Pete Edochie, the ace Nollywood actor, says a president of Igbo extraction is long overdue in Nigeria.
The Anambra-born film star argued that top leaders from the ethnic group can end Nigeria’s socio-economic woes.
Edochie spoke during a BBC Igbo programme highlighting concerns about political marginalisation and Igbo people.
He lamented that Nigeria has not had more than one Igbo head of state, more than sixty years after independence.
“Igbo people are Nigerians. In 1956 when Queen Elizabeth came, it was the vehicle of an Igbo man Odumegwu Ojukwu that was used to convey her, since he was one of the richest black man at the time,” the actor said.
“He never asked to be paid. Successful Nigerians in those early times were people of Igbo extraction: Power Mike in boxing, Chinua Achebe in literature. Even Ben Enwonwu, the Nigerian who painted the queen at the time, is Igbo.
“I myself as a successful actor am an Igbo man. Igbo, Hausa, and Yoruba are the major ethnic groups in Nigeria. Only once in the history of Nigeria has it emerged that an Igbo person became the head of state in Nigeria.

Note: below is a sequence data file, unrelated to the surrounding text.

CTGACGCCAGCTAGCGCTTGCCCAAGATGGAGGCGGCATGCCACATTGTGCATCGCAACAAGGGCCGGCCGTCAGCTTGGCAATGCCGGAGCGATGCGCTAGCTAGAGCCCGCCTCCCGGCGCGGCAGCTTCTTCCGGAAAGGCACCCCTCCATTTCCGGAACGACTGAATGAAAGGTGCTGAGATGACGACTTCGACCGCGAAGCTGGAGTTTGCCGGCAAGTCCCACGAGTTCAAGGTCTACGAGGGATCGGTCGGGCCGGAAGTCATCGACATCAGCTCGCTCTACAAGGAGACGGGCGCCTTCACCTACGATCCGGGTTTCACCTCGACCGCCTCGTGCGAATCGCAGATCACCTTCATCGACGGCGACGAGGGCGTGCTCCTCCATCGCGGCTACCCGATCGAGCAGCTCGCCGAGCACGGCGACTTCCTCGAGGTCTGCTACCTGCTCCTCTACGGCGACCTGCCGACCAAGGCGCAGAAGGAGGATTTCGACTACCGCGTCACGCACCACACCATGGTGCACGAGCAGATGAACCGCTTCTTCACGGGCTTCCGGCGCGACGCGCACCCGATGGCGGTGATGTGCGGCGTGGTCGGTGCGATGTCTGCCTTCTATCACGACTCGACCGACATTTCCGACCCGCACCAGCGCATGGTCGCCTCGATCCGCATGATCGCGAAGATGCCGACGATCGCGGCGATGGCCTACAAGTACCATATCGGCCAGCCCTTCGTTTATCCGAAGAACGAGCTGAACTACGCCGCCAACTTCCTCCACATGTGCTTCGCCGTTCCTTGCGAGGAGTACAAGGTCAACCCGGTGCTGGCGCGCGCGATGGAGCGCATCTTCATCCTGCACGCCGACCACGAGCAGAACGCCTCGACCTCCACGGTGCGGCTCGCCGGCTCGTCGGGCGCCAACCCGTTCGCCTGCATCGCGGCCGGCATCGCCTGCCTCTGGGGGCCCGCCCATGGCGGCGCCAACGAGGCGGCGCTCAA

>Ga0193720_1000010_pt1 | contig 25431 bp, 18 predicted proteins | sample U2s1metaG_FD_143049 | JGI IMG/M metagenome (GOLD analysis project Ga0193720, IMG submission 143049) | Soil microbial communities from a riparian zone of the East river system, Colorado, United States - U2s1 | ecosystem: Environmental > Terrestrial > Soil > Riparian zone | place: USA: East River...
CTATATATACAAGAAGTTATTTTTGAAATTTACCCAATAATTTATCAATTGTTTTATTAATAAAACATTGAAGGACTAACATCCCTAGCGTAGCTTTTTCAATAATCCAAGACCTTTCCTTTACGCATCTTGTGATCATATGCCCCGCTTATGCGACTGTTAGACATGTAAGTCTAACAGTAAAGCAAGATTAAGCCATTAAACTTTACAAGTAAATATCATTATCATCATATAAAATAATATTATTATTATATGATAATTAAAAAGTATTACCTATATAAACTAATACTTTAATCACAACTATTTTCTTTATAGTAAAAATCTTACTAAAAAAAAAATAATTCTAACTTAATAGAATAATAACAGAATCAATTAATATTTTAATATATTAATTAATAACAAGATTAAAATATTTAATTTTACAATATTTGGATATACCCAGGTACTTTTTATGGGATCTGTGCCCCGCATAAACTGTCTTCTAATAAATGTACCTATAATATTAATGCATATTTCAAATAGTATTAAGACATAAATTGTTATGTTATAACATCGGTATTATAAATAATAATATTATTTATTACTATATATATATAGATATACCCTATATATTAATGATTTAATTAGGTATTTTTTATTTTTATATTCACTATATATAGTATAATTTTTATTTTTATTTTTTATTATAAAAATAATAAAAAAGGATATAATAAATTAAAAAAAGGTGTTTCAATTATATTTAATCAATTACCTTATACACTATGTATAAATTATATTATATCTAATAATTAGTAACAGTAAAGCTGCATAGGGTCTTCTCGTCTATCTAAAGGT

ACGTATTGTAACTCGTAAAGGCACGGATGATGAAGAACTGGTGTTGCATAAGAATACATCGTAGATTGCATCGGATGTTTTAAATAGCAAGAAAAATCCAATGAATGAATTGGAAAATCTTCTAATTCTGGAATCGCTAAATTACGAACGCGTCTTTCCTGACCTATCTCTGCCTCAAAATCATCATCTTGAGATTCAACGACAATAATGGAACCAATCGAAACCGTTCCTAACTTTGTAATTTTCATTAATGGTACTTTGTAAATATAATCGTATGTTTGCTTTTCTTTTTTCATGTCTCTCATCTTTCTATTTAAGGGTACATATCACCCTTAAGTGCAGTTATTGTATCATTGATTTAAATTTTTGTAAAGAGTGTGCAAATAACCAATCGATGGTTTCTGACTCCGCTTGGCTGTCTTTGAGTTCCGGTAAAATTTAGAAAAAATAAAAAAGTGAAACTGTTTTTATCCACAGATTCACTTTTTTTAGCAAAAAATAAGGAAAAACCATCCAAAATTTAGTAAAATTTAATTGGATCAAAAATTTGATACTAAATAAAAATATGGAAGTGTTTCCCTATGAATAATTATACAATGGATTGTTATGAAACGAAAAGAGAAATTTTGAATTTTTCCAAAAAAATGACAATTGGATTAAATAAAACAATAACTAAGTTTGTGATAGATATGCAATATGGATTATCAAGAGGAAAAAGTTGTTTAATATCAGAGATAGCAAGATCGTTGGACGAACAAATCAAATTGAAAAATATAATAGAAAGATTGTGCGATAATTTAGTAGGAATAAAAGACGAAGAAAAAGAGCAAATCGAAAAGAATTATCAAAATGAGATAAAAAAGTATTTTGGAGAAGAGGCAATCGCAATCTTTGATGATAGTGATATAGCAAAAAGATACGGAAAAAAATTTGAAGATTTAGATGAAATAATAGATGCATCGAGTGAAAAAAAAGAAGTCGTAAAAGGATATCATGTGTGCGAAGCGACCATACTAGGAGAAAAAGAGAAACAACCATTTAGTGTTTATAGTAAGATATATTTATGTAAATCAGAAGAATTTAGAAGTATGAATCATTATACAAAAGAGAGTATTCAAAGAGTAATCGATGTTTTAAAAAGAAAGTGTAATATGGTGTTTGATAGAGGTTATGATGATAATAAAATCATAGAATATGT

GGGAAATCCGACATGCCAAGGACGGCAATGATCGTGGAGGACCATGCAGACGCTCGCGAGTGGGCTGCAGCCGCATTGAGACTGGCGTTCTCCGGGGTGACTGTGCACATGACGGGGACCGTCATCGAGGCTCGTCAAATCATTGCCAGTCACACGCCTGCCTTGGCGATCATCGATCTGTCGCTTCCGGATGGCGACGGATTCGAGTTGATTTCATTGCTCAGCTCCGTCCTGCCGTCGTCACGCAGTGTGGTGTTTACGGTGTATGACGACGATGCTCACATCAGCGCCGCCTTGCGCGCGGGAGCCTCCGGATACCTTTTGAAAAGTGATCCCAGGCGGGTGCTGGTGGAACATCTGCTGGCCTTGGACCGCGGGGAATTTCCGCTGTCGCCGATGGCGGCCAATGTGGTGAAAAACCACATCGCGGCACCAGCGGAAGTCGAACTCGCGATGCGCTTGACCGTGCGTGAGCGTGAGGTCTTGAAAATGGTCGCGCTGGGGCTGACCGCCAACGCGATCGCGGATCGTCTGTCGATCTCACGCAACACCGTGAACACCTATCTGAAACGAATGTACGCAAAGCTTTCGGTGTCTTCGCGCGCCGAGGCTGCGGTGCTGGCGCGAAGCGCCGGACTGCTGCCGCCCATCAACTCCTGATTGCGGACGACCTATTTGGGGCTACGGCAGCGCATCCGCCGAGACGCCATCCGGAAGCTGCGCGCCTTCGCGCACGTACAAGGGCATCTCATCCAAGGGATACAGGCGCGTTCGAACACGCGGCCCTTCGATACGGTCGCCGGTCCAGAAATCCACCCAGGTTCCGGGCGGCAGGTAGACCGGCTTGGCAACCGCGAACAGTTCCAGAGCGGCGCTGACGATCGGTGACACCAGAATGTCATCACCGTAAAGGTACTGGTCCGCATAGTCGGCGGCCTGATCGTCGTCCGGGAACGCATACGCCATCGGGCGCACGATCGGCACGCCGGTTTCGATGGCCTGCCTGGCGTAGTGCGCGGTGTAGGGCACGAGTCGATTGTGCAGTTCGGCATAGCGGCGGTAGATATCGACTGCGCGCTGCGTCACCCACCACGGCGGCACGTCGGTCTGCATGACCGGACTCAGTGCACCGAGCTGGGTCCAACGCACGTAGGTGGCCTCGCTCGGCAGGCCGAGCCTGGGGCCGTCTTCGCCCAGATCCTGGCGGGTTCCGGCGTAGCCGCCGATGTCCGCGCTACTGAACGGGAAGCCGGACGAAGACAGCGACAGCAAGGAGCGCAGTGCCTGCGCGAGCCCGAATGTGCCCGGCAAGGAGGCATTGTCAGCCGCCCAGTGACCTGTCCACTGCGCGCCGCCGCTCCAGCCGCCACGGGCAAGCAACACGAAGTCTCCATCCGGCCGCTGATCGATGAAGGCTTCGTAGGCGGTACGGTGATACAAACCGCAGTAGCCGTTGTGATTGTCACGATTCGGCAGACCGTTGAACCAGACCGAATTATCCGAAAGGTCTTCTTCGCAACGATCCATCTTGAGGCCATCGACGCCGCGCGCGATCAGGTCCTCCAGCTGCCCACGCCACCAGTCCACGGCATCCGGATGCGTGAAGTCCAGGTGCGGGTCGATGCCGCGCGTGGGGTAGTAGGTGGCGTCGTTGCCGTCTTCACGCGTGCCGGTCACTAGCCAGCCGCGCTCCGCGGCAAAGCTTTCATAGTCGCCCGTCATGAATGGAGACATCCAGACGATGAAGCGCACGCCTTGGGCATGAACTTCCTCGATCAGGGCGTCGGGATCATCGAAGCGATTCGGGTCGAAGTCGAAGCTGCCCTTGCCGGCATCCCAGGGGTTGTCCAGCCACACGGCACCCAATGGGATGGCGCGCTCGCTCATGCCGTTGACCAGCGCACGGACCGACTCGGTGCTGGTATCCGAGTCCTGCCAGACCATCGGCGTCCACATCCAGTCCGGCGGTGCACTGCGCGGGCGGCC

“That was Aguiyi Ironsi during the military government and his headship was short-lived. Since then, the north and the Yoruba have been sharing power between themselves, apart from Goodluck Jonathan who isn’t even Igbo.”
Edochie, who described Igbos as being resilient by nature, said Nigeria needs Igbo ingenuity and sound leadership.
“Why has power not returned to the Igbo people? Is there a plot by the political elites to sideline the southeast? I’ve lived in the north. I speak Hausa. But it’s long overdue for Nigeria to have a leader of Igbo extraction,” he added.
“You can’t justify marginalising the Igbo people. Igbo can deliver strategic leadership that will transform Nigeria. That is the Igbo way. We’re resilient by nature. The looting of Nigeria’s resources will end with Igbo leadership.
“The problem in Nigeria is greed. Leadership is dominated by northerners but, 60 years after independence, we’ve not ended the electricity problem, when coal-based Oji River supplied power to the whole east before the civil war.
“It’s true we Igbos can’t fold our arms and wait for power to be delivered. But we can’t struggle for it all by ourselves.”
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